Letter from Arthur to his sister Margaret, October 1906
[No original available]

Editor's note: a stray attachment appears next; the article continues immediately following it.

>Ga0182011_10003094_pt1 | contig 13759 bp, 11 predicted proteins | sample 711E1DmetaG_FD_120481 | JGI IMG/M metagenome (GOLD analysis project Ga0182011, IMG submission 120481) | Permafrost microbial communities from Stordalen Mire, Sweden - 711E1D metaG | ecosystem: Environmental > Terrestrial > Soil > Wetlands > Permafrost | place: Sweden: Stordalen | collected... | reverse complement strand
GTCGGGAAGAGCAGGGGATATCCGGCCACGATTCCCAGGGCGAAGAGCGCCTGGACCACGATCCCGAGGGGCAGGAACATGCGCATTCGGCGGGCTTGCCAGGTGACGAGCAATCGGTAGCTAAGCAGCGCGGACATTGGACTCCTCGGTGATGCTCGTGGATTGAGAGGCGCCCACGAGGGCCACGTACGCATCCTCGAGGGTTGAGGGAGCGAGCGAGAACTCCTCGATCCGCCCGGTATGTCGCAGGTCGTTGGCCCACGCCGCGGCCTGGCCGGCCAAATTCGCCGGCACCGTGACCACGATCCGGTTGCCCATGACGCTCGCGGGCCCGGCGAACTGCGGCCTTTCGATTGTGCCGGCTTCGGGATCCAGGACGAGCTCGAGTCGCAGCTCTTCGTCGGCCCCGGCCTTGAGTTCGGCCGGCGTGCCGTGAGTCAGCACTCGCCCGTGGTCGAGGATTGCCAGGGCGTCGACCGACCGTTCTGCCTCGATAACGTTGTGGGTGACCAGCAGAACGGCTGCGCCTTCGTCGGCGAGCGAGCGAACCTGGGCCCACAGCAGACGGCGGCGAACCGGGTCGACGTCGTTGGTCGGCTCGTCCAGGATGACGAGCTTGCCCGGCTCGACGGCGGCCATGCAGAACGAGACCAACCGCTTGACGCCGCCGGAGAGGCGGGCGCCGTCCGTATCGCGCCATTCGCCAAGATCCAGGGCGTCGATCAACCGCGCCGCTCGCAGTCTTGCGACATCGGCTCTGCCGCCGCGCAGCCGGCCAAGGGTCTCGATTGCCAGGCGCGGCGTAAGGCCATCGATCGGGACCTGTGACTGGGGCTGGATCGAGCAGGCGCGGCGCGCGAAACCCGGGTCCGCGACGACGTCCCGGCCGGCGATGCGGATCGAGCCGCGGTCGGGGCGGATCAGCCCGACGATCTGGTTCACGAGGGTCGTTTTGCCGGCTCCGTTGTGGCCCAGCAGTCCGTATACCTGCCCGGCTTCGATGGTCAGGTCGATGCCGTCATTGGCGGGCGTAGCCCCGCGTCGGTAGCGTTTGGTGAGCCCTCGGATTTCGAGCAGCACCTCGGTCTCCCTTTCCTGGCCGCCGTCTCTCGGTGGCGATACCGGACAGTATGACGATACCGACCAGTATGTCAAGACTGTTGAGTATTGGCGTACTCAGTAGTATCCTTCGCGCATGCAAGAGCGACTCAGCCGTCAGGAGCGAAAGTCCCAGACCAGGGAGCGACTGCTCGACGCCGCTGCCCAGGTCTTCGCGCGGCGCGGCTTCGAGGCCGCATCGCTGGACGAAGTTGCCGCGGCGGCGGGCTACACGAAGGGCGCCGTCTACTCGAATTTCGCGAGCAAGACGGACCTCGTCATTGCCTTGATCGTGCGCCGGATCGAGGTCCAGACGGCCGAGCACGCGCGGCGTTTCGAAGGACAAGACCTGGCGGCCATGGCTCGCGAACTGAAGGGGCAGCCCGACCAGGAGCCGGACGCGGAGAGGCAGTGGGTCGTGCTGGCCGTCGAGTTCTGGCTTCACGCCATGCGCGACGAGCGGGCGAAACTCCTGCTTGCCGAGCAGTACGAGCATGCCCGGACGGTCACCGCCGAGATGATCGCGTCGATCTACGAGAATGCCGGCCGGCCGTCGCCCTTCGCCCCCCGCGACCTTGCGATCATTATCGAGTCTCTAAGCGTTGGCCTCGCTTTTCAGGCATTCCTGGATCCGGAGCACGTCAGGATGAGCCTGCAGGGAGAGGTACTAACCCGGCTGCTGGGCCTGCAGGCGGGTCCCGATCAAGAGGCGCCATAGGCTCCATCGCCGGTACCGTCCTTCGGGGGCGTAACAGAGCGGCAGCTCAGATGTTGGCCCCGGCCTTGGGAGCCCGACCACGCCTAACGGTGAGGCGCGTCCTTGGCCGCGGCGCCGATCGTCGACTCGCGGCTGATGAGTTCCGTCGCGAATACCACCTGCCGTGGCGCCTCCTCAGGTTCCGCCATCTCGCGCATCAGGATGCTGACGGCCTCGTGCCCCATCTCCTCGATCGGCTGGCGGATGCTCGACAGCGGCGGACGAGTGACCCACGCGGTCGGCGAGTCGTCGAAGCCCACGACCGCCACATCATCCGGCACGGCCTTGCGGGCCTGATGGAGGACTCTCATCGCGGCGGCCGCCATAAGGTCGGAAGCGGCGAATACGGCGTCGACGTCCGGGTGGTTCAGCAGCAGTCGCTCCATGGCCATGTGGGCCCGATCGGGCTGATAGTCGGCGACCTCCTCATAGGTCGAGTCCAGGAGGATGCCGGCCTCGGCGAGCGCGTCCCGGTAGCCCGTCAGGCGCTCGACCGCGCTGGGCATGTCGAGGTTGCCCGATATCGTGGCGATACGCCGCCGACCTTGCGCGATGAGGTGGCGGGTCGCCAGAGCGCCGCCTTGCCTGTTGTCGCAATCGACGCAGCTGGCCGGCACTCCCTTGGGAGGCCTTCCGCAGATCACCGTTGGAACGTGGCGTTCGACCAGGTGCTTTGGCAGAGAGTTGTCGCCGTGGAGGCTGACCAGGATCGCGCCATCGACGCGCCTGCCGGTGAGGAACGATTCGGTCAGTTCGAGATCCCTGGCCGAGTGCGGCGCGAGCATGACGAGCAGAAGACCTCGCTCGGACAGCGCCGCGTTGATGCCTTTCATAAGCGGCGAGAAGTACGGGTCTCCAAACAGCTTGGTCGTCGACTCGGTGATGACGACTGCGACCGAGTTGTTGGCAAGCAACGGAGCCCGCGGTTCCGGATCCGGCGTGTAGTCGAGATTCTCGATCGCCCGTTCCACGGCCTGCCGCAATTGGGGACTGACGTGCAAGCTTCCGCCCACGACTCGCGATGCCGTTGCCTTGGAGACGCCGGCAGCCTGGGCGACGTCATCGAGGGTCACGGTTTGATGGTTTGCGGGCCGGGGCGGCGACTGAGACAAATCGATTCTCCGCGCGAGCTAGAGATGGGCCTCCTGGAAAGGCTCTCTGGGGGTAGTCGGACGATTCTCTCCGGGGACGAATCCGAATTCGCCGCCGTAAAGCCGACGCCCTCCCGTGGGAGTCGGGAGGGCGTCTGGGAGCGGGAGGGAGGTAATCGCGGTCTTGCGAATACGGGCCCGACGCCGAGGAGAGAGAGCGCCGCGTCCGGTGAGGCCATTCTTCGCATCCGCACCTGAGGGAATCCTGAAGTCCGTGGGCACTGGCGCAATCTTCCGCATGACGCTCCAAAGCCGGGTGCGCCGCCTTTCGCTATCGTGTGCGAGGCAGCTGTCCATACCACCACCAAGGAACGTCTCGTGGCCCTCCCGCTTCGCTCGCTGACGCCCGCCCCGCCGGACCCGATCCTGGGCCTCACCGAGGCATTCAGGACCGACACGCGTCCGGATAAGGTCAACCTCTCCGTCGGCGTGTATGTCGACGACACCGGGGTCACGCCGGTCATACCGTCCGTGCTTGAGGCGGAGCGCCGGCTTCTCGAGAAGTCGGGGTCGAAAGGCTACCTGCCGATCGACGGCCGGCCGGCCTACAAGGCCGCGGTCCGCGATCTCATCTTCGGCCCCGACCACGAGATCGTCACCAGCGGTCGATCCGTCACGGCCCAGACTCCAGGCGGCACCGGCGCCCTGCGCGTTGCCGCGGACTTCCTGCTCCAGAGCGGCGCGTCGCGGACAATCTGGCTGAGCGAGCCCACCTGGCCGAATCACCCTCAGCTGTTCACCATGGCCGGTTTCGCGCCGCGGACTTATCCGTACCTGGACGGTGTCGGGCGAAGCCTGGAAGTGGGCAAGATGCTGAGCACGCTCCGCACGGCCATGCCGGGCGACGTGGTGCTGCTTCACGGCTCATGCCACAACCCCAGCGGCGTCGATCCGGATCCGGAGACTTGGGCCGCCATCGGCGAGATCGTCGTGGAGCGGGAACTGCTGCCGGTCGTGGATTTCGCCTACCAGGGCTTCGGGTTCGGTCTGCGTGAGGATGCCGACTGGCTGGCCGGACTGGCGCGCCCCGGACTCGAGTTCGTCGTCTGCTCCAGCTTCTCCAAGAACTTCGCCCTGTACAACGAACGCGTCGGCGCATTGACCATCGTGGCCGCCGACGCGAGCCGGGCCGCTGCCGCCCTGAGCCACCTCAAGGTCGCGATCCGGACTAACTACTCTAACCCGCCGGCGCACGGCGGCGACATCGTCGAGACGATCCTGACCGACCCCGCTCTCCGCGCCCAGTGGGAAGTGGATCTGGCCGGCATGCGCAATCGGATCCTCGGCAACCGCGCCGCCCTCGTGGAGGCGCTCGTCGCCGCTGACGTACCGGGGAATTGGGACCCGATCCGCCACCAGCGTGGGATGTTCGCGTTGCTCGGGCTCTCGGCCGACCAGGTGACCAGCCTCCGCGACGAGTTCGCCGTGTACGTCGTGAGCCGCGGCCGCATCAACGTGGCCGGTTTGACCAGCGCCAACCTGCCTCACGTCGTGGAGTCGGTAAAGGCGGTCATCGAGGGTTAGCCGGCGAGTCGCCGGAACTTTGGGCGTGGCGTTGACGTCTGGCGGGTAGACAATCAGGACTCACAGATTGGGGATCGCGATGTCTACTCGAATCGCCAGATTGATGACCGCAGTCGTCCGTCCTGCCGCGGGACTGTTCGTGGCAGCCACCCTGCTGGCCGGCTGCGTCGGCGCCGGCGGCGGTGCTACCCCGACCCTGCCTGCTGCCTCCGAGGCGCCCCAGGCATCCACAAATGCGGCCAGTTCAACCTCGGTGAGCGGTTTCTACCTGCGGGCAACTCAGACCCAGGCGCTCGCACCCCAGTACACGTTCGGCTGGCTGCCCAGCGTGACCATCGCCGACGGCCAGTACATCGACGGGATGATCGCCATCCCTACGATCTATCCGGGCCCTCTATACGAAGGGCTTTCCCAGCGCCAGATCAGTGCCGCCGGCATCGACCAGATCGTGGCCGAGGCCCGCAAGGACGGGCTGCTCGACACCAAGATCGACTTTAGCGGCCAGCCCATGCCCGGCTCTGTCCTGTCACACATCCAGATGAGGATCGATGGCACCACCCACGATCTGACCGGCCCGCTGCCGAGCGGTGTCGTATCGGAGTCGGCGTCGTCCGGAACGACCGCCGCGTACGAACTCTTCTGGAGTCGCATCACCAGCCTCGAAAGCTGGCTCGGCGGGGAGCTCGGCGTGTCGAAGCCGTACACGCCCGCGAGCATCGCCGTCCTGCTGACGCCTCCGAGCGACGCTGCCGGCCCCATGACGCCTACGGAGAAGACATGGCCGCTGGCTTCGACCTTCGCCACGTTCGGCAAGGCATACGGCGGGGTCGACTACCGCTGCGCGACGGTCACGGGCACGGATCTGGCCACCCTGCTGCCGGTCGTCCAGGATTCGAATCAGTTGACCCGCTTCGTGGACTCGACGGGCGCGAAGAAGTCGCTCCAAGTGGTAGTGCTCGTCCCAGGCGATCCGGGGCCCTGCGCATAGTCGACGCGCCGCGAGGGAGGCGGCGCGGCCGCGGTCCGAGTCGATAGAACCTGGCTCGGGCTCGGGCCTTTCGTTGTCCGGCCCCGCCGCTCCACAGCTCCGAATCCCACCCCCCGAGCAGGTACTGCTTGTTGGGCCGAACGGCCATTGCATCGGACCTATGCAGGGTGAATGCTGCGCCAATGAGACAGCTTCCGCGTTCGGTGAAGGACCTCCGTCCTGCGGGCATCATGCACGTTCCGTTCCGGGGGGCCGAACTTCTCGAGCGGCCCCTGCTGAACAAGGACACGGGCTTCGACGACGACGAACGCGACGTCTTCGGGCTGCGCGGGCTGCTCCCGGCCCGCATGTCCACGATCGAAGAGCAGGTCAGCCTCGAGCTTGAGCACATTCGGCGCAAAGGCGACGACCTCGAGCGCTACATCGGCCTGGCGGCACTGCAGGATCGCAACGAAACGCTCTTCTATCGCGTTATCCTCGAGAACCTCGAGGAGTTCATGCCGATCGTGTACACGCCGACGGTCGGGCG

<p>Egerton House, Berkhamsted</p><p>Oct. 11, 1906.</p><p>Dearest Margaret,</p><p>I visited Treves this morning, with very satisfactory results. He thinks that inflammation occurring naturally in the course of healing is sufficient to account for all the symptoms, and though it is impossible to say positively that there is not a new growth behind the swelling, he thinks that all the indications are in my favour. Besides the facts with which we are familiar – completeness and apparent effectiveness of operation, healthy condition of glands, my general good health, etc – he said that recurrence after so short a time would be unusual and that he would not expect to find it so far from the place of the original trouble. He advised me to take a course of light and electricity treatment (in London – perhaps for an hour twice a week, but this is not settled) both to reduce the swelling and to meet the possibility of anything being in fact wrong. He said it was important to maintain good general health and not to do very hard work at present.</p><p>So our minds are now at rest, and already it seems a long time since we thought there was cause for serious anxiety. I feel compunction at having made a hullabaloo about nothing and having caused the family needless trouble. However, it is something to have provided the occasion for so much sympathy, kindness and effective help.</p><p>We shall be very glad to see you on Monday if you can come.</p><p>I have sent off the article for the Independent Review. I think it may be useful though it is not so clear as I could have wished.</p><p>Yours affectly,</p><p>A.Ll.D.</p><p><br /></p><p>Peter's comments:<br /></p><p>Of the article, or any others by Arthur, I am sorry to say I know nothing.</p><p>Treves, the most famous surgeon of those days, called in most likely by J.M.B. – can he really have meant what he appears to have said? It seems scarcely credible. And I think Arthur, in saying “our minds are now at rest”, can scarcely have expected Margaret to believe him.</p><p>[AB: Sir Frederick Treves (1853-1923) was an expert in anatomy. He was renowned for his surgical treatment of appendicitis and is was credited with saving the life of Edward VII in 1902. He was also widely known for his friendship with Joseph Merrick, aka the Elephant Man, portrayed by Anthony Hopkins in David Lynch’s 1980 film.]</p>
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